#!trpst#trp-gettext data-trpgettextoriginal=91#!trpen#カテゴリー#!trpst#/trp-gettext#!trpen#

Workshop: Binding Colours through Textiles: Yunoki Samiro’s Journey in Arts and Crafts

Hybrid Workshop - Sainsbury Institute

月曜日 1 7月, 2024 - 火曜日 2 7月, 2024

During the postwar period, the Mingei movement endeavoured to cross national boundaries, and its members achieved this by promoting an international outreach of the folk craft ideal, through travelling exhibitions and lectures in various localities. Meanwhile, in Japan, it was a time characterised by the proliferation of handicraft groups whose members were mainly women, employing diverse techniques to create clothes for their family members. It was also a period when local artisans and “Living National Treasures” created their crafts apparently under different premises.

Yunoki Samiro (1922~2024), who joined the Mingei group at the end of the 1940s, earned a position in folk crafts by creating textile pieces that moved from a colourful palette to monochrome compositions during his lifetime. He is known in Japan as a pupil of the Living National Treasure, Serizawa Keisuke (1895~1984). From 1967, Yunoki travelled extensively to places including India, Spain, France, and Greece. These regions inspired him to reach a colour palette beyond Japan and motivated him to question his process as a dye artist. Thereafter, in the 1980s, he departed from Mingei and, for 24 years, explored various printmaking techniques such as monotype, lithography, and even carborundum. Then, in 2007, aged 85, Yunoki began a new series of abstract dye works in a restricted colour palette that he continued until recent years.

During his time as a professor and president of the Joshibi University of Art and Design from 1950 to 1991, one of the women’s universities that from 1900 encouraged “independence of women through art,” he contributed to teaching a significant number of alumni by introducing them to the katazome and chusen dyeing techniques; the former still practised in Japan, whereas the latter is less known.

How has Yunoki’s work and knowledge in the dyeing medium influenced a growing number of women creating textiles? How can we begin to untangle the backdrop of postwar Japan in the diversity of handicraft groups and textile practitioners from this period?  In this workshop, we will begin by exploring Mingei’s traits in its transnational contexts, to grasp how Mingei has emerged in other localities outside of Japan. We will then examine the postwar period of textile production in Japan, followed by a discussion on Yunoki’s developments as a dye artist, including his exploration of the printmaking medium and finally cover his most recent creations characterised by large, abstract, and monochrome textile pieces.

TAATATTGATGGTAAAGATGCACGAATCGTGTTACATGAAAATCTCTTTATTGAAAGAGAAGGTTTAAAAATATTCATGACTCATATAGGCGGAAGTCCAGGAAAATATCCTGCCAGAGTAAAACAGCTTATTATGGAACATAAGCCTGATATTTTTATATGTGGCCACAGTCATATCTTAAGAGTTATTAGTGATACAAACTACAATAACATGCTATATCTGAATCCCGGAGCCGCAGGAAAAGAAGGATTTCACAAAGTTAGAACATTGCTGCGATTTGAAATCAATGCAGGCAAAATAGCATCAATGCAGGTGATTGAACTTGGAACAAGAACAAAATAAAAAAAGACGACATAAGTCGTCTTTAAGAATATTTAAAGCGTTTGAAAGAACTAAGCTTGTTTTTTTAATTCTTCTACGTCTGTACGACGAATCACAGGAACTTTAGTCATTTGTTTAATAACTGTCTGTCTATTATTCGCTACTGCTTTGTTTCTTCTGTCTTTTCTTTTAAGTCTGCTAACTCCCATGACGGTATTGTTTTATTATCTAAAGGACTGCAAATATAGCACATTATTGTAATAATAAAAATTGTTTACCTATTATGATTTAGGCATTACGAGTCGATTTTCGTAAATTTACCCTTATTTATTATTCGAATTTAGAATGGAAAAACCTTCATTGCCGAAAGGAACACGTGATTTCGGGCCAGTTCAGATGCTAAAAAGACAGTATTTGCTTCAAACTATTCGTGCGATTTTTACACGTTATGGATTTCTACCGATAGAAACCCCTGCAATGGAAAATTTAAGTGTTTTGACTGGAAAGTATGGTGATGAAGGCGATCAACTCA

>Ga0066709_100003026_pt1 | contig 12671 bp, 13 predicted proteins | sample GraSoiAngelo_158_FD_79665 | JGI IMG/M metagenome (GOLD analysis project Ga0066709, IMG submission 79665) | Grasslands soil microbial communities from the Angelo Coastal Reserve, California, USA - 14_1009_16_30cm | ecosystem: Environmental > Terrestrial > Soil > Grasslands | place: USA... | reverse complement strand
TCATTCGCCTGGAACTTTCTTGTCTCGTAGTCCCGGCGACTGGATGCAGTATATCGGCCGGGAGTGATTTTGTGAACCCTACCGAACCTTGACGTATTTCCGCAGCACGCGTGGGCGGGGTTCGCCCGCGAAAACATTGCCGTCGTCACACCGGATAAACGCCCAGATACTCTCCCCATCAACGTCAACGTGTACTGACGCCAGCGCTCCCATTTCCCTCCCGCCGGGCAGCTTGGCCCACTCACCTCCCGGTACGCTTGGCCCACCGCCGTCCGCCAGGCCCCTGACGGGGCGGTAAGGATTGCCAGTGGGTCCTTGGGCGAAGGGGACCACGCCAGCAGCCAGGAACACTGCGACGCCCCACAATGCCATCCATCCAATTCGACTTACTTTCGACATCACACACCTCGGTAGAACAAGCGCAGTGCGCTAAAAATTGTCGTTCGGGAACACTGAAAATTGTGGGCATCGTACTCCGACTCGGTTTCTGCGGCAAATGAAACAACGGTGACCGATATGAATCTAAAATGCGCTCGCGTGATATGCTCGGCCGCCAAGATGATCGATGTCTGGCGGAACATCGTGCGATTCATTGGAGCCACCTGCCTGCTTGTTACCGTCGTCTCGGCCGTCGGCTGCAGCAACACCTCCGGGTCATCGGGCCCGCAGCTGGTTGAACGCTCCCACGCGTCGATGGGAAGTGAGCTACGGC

Monday 1 July, 13.30 – 17.00

Panel 1: Transnational Mingei: Exchange and Influences from Other Localities 

13:30 – 13:40: Opening Remarks
Rosanna Rios Perez, Sainsbury Institute

“‘Decolonial’ and ‘Trans-’ Approaches to the Mingei Movement”
Yuko Kikuchi (Head of Academic Programmes, V&A and Tutor, V&A/RCA History of Design Course)

“Iterations of Mingei in Brazil: the role of Japanese immigrant artist-craftspeople”
Liliana Morais (Rikkyo University)

“Art Without Heroes: Mingei at the William Morris Gallery
Roisin Inglesby (Curator, William Morris Gallery)

——–Short break——

“Pictorializing Okinawa: Serizawa Keisuke’s gaze on Okinawan culture”
Ana Trujillo Dennis (Universidad Pontificia Comillas)

“Resilience in Dye: Unraveling Colonial Narratives Through Bingata Kimono”
Eriko Tomizawa-Kay (University of East Anglia)

CHAIR: Simon Kaner, Executive Director, Sainsbury Institute

Tuesday 2 July, 9.30 – 12:00

Panel 2: Textiles in Japan: Handicraft Groups and Diffusion of Dyeing Techniques

“Ilse Watanabe and the knitwear boom in post-war Japan”
Toshio Watanabe (Sainsbury Institute)

“From Mingei to Studio Weaver: MUNEHIRO Rikizo’s Cultivation of Ikat Kasuri Technique and Life.”
Tomo Yoshizawa (Researcher and Cultural Translator)

——–Short break——

“Addressing the possibilities of katanori and katagami by comparing katazome in Japan and China”
Ko Shingen (Lecturer,Tokyo Kasei Gakuin University)

Katazome: Economic viability of the craft and continuity of the tradition”
Maria Santamaria Hergueta (International Christian University)

CHAIR: Eriko Tomizawa-Kay, Lecturer in Japanese Language and Culture, University of East Anglia

13:30 – 17:00

Panel 3:  Yunoki Samiro’s Journey in Arts and Crafts

“The Spirit of Samiro Yunoki’s Creation: Enjoying the challenges of a creative process”
Minako Watanabe (Joshibi University of Art and Design)

“Dressmaking Fabric Transformed into Freely Floating Textiles: Yunoki’s Leap into the Arts”
Rosanna Rios Perez (Sainsbury Institute)

——–Short break——

“Grassroot Activities with Yunoki Samiro”
Tadamoto Oshima (IDÉE Director and Planner)

“Yunoki-sensei: Recollections of a warm friendship”
Miles Dodd (Nihon University)

CHAIR: Rosanna Rios Perez, Robert and Lisa Sainsbury Fellow

– General discussion –


This hybrid workshop is organised by Dr Rosanna Rios Perez, a Robert and Lisa Sainsbury Fellow. The event is open to public via online participation. Please sign up using the Zoom link below. Note that in-person participation is by invitation only.

Image: © Norio Kidera. Samiro Yunoki―The Emblem of Life, Setagaya Art Museum, 2 May – 18 August 2013

Add to iCalendar / Add to Google calendar